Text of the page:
Thuburbo Majus

From Wikipedia, the free encyclopedia
Jump to navigation Jump to search
Thuburbo Majus
Ruins of the Capitolium
Thuburbo Majus is located in Tunisia
Thuburbo Majus
Shown within Tunisia
RegionZaghouan Governorate
Coordinates36°24′00″N 9°54′15″E / 36.40000°N 9.90417°E / 36.40000; 9.90417Coordinates: 36°24′00″N 9°54′15″E / 36.40000°N 9.90417°E / 36.40000; 9.90417

Thuburbo Majus (or Thuburbo Maius) is a large Roman site in northern Tunisia. It is located roughly 60 km southwest of Carthage on a major African thoroughfare.[1] This thoroughfare connects Carthage to the Sahara. Other towns along the way included Sbiba, Sufes, Sbeitla, and Sufetula. Parts of the old Roman road are in ruins, but others do remain.[2]


Map of the ruins

Thuburbo Majus or Colonia Julia Aurelia Commoda, its Roman name, was originally a Punic town, later founded as a Roman veteran colony by Augustus in 27 BC. Military veterans were sent to Thuburbo, among other sites, by Augustus[3] to allow them to start their post-army lives with land of their own. Its strategic location and access to trade routes made it an important establishment. Ruins of the town are in the middle of the countryside with no towns in close proximity.

Most of the town was built around 150–200 and restored in the 4th century after the Crisis of the Third Century. It received a Capitolium in 168.[4] The town was a productive grower of grain, olives, and fruit.[5] Under Hadrian it was made a municipium, helping cause a growth in wealth, and Commodus made it a colony.


Panoramic view of Thuburbo Majus

A 1916 excavation found a tetrastyle temple. The building was decorated with statues of Apollo, Venus, Silvanus, Bacchus, the Dioscuri, and a satyr. Three perfume vases showed dogs pursuing rabbits.[6]

In 1920 an inscription found in Thuburbo Majus written in honor of C. Vettius Sabinianus proved that several other inscriptions bearing that name were referring to the same person.[7]

Remains of the house of Bacchus and Ariadne dating back to the early 5th century were excavated in 1925. Researchers found the town to be a valuable site, as evidence of food preparation in a garden was discovered. Those and other finds point to what daily life in ancient Rome might have been like. Mosaics found in the town date to the late 4th century.[8] These mosaics depict items from nature, like a still life arrangement of food items and a sea filled with fish as young people fish from boats. Another mosaic represents a nude Venus riding a chariot, with plant life surrounding her to represent well-being and fertility.

This town does not have fully restored buildings, but there are remains of a forum, the amphitheatre, temples, baths, houses, and other sites.


extract of the Tabula Peutingeriana showing Thuburbo, Roman North Africa, during 4th century.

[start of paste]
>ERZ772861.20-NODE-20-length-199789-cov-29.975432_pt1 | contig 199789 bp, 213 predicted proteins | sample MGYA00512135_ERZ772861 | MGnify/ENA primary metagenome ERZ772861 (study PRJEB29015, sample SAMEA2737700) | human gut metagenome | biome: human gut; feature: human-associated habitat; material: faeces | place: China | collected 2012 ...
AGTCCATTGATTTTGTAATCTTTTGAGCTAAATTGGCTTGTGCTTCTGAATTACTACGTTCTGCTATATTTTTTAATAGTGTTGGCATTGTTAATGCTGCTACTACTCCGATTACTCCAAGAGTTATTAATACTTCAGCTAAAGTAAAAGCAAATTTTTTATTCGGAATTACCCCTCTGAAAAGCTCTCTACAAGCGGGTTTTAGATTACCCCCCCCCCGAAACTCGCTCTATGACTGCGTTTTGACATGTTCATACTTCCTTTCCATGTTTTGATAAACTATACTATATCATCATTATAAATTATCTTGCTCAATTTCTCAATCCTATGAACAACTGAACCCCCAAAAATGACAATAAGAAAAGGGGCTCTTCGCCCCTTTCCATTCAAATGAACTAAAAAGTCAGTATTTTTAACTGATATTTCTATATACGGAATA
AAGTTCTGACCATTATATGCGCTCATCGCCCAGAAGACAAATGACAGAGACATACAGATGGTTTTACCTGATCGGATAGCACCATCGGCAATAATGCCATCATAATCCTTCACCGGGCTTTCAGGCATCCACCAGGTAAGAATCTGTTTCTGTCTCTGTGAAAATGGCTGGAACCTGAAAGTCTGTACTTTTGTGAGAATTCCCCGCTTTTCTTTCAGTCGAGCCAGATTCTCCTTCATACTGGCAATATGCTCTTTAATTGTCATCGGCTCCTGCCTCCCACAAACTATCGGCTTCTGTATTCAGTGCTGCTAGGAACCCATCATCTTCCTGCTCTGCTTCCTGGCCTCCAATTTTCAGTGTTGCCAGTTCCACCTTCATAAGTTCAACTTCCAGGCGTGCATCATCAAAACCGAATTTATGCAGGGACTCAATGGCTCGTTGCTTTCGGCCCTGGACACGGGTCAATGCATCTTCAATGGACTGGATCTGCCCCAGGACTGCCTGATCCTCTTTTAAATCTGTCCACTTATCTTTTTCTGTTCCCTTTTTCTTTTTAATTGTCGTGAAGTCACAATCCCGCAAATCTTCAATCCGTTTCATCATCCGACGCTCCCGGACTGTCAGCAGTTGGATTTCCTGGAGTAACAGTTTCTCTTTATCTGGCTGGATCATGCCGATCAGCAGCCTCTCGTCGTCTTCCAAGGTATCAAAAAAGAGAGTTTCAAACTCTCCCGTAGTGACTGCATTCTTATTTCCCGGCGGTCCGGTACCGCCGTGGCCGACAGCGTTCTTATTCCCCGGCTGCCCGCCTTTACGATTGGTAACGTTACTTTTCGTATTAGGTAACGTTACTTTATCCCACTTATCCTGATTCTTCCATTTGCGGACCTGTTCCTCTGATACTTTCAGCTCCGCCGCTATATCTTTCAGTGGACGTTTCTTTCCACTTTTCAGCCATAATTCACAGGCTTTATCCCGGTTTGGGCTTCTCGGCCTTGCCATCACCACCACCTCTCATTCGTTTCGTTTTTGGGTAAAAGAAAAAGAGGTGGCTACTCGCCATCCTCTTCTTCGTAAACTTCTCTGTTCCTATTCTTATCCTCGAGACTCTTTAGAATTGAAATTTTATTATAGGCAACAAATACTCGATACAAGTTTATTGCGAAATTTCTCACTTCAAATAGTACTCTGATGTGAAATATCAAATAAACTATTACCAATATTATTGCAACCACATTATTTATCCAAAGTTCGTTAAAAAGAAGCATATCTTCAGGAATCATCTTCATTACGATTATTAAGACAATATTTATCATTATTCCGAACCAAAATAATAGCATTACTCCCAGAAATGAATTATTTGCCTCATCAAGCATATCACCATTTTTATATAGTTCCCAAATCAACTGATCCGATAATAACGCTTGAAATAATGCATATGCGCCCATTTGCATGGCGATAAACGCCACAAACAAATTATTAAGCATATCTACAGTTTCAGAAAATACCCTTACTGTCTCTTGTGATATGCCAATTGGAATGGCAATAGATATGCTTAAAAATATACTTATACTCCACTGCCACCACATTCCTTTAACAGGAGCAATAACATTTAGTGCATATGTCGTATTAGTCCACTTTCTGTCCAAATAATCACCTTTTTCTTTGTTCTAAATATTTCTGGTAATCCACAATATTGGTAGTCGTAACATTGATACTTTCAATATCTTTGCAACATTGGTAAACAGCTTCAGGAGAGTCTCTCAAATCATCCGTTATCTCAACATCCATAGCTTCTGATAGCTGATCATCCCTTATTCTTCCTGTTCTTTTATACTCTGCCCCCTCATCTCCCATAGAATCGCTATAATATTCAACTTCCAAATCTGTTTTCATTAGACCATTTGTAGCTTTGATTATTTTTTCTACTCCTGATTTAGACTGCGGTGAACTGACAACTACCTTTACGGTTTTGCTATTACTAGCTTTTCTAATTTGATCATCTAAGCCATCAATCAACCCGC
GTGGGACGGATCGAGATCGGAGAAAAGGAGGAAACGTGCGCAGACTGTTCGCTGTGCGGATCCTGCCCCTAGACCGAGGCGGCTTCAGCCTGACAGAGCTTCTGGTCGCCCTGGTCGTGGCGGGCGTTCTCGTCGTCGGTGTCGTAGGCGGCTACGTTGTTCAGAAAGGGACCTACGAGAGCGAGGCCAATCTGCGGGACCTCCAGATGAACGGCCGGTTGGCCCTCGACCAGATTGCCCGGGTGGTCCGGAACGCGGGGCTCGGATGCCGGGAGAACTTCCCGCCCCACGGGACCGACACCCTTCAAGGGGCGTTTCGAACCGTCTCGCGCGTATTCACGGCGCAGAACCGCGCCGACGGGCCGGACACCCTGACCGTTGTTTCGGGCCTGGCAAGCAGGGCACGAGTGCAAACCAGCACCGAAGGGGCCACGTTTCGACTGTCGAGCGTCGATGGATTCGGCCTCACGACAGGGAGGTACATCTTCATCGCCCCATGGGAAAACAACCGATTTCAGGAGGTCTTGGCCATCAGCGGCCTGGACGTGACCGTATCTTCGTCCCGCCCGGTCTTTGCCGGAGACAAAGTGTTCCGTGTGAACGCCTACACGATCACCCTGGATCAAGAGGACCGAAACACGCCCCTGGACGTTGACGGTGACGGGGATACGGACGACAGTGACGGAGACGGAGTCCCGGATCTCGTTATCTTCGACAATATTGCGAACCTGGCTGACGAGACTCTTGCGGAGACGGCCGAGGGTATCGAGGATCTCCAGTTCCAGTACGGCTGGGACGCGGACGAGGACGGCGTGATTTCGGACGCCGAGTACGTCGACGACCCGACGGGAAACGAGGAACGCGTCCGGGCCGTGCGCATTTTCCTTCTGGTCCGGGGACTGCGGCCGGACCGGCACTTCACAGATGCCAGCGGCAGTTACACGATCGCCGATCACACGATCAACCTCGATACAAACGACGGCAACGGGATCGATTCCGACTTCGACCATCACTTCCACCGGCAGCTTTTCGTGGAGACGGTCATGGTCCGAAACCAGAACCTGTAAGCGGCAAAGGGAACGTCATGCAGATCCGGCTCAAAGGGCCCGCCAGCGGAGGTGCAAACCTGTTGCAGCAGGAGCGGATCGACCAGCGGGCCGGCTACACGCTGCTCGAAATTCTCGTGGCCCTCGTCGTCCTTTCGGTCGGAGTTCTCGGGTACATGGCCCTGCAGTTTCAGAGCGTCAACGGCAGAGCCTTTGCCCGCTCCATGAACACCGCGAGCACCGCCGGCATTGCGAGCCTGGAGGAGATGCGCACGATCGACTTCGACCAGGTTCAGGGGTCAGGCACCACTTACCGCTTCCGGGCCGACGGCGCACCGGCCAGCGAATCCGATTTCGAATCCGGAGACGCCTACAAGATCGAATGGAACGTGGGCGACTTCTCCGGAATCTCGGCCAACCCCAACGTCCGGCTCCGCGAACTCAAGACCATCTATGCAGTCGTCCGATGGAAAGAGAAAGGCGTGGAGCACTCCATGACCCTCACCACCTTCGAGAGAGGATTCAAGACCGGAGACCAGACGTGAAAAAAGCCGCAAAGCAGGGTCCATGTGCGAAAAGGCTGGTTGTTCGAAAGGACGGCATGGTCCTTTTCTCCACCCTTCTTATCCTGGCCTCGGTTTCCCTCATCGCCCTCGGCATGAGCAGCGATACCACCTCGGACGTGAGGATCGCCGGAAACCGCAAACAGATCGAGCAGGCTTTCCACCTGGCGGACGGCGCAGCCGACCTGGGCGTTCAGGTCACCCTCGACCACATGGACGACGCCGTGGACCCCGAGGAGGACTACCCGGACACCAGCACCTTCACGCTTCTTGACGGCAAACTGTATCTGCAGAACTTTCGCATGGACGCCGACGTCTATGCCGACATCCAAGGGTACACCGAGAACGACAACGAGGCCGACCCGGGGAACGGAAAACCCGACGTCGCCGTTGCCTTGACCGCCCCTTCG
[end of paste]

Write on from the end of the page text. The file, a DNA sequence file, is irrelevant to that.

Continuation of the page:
The Bishopric was founded during the Roman Empire and survived through the arian Vandal and Orthodox Byzantine empires, only ceasing to function with the Muslim conquest of the Maghreb. The diocese was refounded in name at least in the 20th century. Known bishops include:



  1. ^ Aïcha Ben Abed-Ben Khader, "Corpus des mosaïques de Tunisie II: Région de Zaghouan 3: Thuburbo Majus, les mosaïques dans la région ouest", review by David Parrish, American Journal of Archaeology, Vol. 97, No. 3. (July, 1993), pp. 590-591
  2. ^ Count Byron Khun de Prorok, "Ancient Trade Routes from Carthage Into the Sahara", Geographical Review, Vol. 15, No. 2. (April, 1925), pp. 190-205
  3. ^ Tenney Frank, "Vergil's First Eclogue and the Migration to Africa", The Classical Review, Vol. 40, No. 1. (February–March 1926), pp. 15-16
  4. ^ The Cambridge Ancient History, pg. 980-1, Volume XI, Cambridge University Press 2000
  5. ^ Jashemski, Foss, Lewis, Timpson, Lee, "Roman Gardens in Tunisia: Preliminary Excavations in the House of Bacchus and Ariadne and in the East Temple at Thuburbo Maius", American Journal of Archaeology, Vol. 99, No. 4 (October 1995), pp.559-576
  6. ^ William N. Bates, "Archaeological News", American Journal of Archaeology, Vol. 22, No. 1. (January–March 1918), pp. 73-100
  7. ^ Sidney N. Deane, "Archaeological News", American Journal of Archaeology, Vol. 25, No. 1. (January–March 1921), pp. 83-109
  8. ^ Aïcha Ben Abed-Ben Khader, "Corpus des mosaïques de Tunisie II: Région de Zaghouan 3: Thuburbo Majus, les mosaïques dans la région ouest", review by David Parrish, American Journal of Archaeology, Vol. 97, No. 3. (July, 1993), pp. 590-591
  9. ^ Pétridès, S. (1912). Thuburbo Minus. In The Catholic Encyclopedia. New York: Robert Appleton Company. Retrieved January 23, 2017 from New Advent

External links[edit]